Spain's Sanchez under pressure over Catalan protests amid unionist rally
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Ahead of next month's general election, Spain's Socialist Prime Minister Pedro Sanchez faced sharp criticism Sunday for his handling of violent Catalan separatist protests even as calm returned to Barcelona and other cities.
Hundreds of people packed a square in front of Catalonia's regional government headquarters in Barcelona for a rally by the centre-right party Ciudadanos to demand that order be restored.
They also called on the government in Madrid to defend the rights of Catalans who oppose independence.
Many waved Spanish, Catalan and European Union flags and chanted "Viva Espana!".
Ciudadanos leader Albert Rivera repeated a call for Sanchez to suspend Catalonia's autonomy, as Madrid did in 2017 after the Catalan parliament declared independence following a banned referendum.
Rivera also urged Sanchez to get rid of Quim Torra, the head of Catalonia's separatist regional government.
"What is he waiting for?," Rivera asked.
The streets of Barcelona and other Catalan cities have been rocked by protests since Spain's Supreme Court sentenced nine separatist leaders last Monday to jail terms of up to 13 years for sedition over the failed 2017 independence bid.
Demonstrators have set fire to cars and garbage bins and thrown rocks at police who have responded by using their batons and firing rubber bullets.
Another protest was scheduled for 6:00 pm (1600 GMT) outside of the central government's office in Barcelona.
Nearly 600 people have been injured in clashes with police since the protests started. A police officer was in very serious condition and a demonstrator was in critical condition according to Barcelona mayor Ada Colau.
"Separatists are savages...the government must act because what is happening is a disgrace," retiree Roberto Salas told AFP at the Ciudadanos rally.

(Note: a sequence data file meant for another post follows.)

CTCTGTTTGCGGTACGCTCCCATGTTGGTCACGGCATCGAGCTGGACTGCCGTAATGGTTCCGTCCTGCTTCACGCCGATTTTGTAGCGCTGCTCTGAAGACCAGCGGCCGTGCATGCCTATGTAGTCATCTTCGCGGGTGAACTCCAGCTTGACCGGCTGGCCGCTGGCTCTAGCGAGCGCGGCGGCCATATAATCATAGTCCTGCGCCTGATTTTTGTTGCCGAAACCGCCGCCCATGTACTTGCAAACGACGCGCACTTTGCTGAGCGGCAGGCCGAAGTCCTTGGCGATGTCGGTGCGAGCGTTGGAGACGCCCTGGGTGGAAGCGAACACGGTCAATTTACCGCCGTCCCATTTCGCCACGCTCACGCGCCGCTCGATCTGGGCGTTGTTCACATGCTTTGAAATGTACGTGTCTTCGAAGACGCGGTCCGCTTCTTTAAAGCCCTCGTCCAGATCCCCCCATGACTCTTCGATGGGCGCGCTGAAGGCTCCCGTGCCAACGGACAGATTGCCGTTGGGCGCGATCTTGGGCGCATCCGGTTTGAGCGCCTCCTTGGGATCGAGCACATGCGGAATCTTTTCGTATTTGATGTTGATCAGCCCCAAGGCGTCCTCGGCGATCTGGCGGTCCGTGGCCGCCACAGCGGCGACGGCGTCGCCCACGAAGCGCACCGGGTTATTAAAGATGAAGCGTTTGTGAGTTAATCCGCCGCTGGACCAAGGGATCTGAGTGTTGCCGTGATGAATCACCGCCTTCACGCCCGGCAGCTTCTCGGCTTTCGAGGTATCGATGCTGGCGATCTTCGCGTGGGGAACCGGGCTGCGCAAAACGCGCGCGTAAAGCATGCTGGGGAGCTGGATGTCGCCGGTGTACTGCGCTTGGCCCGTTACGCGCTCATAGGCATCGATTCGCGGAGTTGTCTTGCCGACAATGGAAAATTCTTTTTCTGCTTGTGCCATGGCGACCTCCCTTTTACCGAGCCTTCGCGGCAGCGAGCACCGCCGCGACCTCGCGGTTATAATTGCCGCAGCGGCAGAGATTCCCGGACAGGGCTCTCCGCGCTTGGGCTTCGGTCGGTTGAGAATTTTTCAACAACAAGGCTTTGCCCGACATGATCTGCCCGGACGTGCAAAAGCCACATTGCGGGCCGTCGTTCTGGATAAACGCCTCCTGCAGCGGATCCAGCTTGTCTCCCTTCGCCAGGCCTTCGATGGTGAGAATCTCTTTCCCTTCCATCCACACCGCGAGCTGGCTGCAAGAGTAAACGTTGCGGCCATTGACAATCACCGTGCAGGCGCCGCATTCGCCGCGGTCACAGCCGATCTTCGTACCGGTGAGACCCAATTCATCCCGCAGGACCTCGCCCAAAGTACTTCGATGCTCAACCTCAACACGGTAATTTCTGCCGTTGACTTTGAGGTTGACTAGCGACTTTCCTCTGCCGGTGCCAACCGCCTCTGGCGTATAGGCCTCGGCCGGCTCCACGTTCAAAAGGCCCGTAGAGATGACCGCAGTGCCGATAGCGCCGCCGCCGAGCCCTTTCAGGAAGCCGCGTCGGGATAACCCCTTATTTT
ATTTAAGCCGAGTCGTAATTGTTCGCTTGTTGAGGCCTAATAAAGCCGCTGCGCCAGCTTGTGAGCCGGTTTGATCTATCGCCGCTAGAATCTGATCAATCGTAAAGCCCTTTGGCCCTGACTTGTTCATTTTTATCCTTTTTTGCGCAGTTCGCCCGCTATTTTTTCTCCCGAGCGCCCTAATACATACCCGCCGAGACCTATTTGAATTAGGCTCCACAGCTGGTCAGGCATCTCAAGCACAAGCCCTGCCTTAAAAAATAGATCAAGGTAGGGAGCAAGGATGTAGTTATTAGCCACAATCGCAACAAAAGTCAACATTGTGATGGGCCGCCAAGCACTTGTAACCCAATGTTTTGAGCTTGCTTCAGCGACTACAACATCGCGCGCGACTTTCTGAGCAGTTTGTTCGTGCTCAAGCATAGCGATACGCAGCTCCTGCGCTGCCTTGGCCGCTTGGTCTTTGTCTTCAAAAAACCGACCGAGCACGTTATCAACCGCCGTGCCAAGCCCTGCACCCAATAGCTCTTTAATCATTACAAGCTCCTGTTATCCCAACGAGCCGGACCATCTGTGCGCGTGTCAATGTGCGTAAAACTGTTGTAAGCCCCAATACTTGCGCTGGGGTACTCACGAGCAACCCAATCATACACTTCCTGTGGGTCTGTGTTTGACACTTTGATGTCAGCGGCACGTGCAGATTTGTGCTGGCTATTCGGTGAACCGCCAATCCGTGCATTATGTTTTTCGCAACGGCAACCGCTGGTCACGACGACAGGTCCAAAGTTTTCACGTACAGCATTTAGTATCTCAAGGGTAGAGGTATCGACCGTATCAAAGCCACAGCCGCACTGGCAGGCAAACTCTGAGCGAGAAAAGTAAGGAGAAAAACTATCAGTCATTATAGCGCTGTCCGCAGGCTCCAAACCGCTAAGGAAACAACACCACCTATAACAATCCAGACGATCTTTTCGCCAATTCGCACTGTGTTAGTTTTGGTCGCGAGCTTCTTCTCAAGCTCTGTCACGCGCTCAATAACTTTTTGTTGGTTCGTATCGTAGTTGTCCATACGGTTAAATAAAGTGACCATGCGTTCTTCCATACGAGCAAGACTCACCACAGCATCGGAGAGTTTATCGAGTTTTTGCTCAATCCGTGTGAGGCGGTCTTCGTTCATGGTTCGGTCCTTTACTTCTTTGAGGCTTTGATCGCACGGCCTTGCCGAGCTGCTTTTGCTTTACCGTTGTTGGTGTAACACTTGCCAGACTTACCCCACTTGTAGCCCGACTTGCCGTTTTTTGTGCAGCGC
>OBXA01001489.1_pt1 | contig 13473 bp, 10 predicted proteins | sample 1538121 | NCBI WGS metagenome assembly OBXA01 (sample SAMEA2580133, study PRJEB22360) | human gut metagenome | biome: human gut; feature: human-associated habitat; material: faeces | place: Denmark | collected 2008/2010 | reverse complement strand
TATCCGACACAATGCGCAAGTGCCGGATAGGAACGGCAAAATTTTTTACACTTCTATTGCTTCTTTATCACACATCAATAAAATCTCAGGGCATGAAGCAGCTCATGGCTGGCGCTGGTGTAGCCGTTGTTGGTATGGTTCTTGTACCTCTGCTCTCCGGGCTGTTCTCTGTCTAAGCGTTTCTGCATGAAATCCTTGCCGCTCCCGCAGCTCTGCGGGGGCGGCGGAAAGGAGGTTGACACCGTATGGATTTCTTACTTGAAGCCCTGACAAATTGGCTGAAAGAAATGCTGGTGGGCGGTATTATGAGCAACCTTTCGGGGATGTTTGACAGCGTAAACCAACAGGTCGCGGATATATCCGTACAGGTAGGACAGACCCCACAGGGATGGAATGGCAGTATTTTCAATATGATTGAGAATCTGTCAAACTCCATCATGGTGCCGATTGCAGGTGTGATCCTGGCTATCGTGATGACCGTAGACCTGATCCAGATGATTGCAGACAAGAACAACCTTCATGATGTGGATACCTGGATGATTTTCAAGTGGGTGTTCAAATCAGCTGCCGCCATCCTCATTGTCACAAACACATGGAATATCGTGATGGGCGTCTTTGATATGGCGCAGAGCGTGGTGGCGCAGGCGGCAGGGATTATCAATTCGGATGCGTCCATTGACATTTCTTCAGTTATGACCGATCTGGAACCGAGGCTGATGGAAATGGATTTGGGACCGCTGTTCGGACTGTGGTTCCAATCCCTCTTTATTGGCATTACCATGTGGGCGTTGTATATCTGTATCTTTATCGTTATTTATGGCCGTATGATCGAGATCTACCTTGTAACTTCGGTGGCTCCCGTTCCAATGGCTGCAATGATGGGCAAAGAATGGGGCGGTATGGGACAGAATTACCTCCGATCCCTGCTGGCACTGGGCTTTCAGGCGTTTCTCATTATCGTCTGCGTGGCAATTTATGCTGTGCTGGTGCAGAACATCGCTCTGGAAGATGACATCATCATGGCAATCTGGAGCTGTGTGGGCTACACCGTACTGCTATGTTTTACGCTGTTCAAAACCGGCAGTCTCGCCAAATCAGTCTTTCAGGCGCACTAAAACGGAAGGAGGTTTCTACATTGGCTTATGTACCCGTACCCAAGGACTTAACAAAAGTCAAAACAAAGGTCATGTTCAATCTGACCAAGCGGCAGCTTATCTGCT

'What more must happen'
Speaking at a party meeting in Toledo, central Spain, the head of the main conservative opposition Popular Party (PP), Pablo Casado, said Spain needed "a real government, a government that leads."
"What more must happen in Catalonia for order to be restored? That Barcelona be set ablaze? They already do it every night," he added.
On Saturday, Torra called for "unconditional" negotiations with Sanchez in what appeared to be aimed at ensuring that a legal referendum on independence, currently a non-starter for Madrid, was up for discussion.
Sanchez, who came to power in June 2018 with the support of Catalan separatist parties, refused to meet with Torra until he "clearly" condemned this week's violence and recognised that half of Catalonia's roughly 7.5 million residents do not want independence.
A poll published in July by a public Catalan institute showed support for an independent Catalonia at its lowest level in two years, with 48.3 percent of people against and 44 percent in favour.
The court's decision has thrust the Catalan dispute to the heart of the political debate ahead of Spain's November 10 general election, its fourth in as many years.
According to the first poll since Monday's verdict, the ruling Socialists are likely to secure the most votes but again fall short of a majority. The PP was tipped to make significant gains.
Published by the daily El Mundo on Thursday, the survey predicted Sanchez's Socialists would capture 122 seats in the 350-seat parliament, slightly down from 123 it took in the last election in April, while the PP would win 98 seats, up from 66.
"Order and territory has never been a winning bet for the Socialists," Pablo Simon, a political science professor at Madrid's Carlos III university, wrote in a blog post.
He added that the Catalan crisis will "increase polarisation" which would benefit parties with more extreme positions like the far-right Vox and radical separatists CUP.
Barcelona returned to relative calm Saturday night after six days of demonstrations against the jailing of separatist leaders.
But on iconic Las Ramblas street, protesters set up barricades and lit fires before they were dispersed by police firing foam projectiles.
"The disturbances are getting smaller but we will keeping moving forward with our plan to end them," Interior Minister Fernando Grande-Marlaska told a news conference.
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